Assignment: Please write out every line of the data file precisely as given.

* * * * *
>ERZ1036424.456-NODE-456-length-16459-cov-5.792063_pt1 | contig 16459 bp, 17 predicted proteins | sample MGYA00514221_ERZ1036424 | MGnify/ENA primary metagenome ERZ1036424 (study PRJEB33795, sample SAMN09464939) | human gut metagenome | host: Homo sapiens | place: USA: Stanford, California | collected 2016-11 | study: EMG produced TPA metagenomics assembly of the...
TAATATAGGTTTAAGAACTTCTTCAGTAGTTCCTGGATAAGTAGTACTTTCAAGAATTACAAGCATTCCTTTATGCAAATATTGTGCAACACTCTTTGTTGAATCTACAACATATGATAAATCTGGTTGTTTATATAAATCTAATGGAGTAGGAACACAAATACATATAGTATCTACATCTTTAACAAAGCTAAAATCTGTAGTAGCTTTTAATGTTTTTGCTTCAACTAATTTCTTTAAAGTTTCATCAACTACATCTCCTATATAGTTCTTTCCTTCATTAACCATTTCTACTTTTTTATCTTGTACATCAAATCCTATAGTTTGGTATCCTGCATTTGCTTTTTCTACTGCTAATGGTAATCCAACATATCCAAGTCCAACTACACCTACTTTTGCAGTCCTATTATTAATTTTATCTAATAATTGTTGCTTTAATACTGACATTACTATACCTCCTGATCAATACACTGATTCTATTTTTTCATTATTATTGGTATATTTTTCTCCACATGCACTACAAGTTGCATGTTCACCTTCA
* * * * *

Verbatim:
>ERZ1036424.456-NODE-456-length-16459-cov-5.792063_pt1 | contig 16459 bp, 17 predicted proteins | sample MGYA00514221_ERZ1036424 | MGnify/ENA primary metagenome ERZ1036424 (study PRJEB33795, sample SAMN09464939) | human gut metagenome | host: Homo sapiens | place: USA: Stanford, California | collected 2016-11 | study: EMG produced TPA metagenomics assembly of the...
TAATATAGGTTTAAGAACTTCTTCAGTAGTTCCTGGATAAGTAGTACTTTCAAGAATTACAAGCATTCCTTTATGCAAATATTGTGCAACACTCTTTGTTGAATCTACAACATATGATAAATCTGGTTGTTTATATAAATCTAATGGAGTAGGAACACAAATACATATAGTATCTACATCTTTAACAAAGCTAAAATCTGTAGTAGCTTTTAATGTTTTTGCTTCAACTAATTTCTTTAAAGTTTCATCAACTACATCTCCTATATAGTTCTTTCCTTCATTAACCATTTCTACTTTTTTATCTTGTACATCAAATCCTATAGTTTGGTATCCTGCATTTGCTTTTTCTACTGCTAATGGTAATCCAACATATCCAAGTCCAACTACACCTACTTTTGCAGTCCTATTATTAATTTTATCTAATAATTGTTGCTTTAATACTGACATTACTATACCTCCTGATCAATACACTGATTCTATTTTTTCATTATTATTGGTATATTTTTCTCCACATGCACTACAAGTTGCATGTTCACCTTCA